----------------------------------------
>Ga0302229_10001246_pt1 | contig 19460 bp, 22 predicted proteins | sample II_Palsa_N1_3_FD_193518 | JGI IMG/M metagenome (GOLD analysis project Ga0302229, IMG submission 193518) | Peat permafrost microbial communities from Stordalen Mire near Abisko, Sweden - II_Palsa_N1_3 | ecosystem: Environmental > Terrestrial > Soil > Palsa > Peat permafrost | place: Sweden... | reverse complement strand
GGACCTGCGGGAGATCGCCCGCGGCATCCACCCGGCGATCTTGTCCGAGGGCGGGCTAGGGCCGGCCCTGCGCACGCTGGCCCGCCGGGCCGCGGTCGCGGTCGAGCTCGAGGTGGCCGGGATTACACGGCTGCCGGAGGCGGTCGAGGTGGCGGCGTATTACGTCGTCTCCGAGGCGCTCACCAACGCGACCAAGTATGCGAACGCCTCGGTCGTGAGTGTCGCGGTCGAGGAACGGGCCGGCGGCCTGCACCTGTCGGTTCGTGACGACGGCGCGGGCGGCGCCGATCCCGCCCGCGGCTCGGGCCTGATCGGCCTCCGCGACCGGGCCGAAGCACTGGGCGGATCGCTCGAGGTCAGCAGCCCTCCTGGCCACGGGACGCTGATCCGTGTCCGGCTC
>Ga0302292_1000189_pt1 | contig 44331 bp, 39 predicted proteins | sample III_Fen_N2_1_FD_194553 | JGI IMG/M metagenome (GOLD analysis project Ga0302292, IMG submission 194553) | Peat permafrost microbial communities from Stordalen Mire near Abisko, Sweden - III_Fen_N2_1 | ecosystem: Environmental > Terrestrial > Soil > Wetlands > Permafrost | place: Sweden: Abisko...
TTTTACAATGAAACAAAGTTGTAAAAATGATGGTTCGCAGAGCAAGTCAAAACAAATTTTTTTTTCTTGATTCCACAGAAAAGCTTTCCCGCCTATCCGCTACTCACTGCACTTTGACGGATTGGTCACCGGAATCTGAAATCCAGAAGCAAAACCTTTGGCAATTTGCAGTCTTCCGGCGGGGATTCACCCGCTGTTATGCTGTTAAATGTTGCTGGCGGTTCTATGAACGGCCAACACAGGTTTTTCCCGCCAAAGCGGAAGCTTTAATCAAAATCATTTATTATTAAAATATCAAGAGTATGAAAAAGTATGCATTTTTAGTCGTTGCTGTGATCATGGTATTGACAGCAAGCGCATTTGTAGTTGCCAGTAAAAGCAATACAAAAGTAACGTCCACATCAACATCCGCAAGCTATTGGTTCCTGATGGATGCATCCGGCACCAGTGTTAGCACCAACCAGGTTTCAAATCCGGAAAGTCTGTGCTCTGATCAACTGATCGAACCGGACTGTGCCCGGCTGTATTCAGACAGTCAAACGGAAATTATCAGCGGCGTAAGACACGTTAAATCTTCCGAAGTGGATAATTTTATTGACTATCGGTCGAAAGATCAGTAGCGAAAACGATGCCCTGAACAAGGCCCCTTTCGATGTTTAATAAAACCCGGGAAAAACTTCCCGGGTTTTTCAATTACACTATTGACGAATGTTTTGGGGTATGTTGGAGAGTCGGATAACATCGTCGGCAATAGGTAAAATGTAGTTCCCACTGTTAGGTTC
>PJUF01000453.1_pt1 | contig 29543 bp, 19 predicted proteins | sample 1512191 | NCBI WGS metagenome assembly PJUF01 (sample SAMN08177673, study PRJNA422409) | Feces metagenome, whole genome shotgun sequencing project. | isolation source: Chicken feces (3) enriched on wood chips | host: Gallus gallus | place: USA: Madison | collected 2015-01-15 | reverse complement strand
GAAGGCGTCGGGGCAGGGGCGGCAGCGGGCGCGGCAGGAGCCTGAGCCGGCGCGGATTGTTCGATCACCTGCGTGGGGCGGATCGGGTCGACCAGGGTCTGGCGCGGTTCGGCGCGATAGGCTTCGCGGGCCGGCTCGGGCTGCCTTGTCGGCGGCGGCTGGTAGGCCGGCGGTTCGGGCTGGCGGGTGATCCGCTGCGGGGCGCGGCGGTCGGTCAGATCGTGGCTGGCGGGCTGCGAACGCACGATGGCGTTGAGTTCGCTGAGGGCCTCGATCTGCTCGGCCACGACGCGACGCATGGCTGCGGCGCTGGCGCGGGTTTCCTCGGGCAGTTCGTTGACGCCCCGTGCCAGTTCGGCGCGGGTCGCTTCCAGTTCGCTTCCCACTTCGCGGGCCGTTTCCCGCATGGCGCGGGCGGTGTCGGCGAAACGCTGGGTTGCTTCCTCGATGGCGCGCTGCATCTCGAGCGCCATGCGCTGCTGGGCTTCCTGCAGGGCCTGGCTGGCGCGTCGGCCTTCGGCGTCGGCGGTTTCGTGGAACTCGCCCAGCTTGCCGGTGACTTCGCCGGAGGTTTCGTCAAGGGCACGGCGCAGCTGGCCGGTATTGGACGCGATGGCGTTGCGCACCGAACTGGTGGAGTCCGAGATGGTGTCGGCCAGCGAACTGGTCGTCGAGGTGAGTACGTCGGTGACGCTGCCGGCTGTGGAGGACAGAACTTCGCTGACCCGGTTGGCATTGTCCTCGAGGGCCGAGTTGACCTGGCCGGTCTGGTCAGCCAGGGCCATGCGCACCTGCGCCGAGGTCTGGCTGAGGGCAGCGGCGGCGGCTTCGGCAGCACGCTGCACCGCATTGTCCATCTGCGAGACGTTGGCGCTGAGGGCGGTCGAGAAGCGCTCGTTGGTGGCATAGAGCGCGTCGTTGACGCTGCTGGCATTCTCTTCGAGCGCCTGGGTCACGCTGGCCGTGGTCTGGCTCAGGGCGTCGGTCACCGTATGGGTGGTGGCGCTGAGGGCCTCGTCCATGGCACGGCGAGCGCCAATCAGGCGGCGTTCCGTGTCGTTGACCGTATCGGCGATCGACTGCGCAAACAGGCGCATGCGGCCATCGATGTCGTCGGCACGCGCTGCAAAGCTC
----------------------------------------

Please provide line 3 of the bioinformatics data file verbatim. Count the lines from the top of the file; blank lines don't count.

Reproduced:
>Ga0302292_1000189_pt1 | contig 44331 bp, 39 predicted proteins | sample III_Fen_N2_1_FD_194553 | JGI IMG/M metagenome (GOLD analysis project Ga0302292, IMG submission 194553) | Peat permafrost microbial communities from Stordalen Mire near Abisko, Sweden - III_Fen_N2_1 | ecosystem: Environmental > Terrestrial > Soil > Wetlands > Permafrost | place: Sweden: Abisko...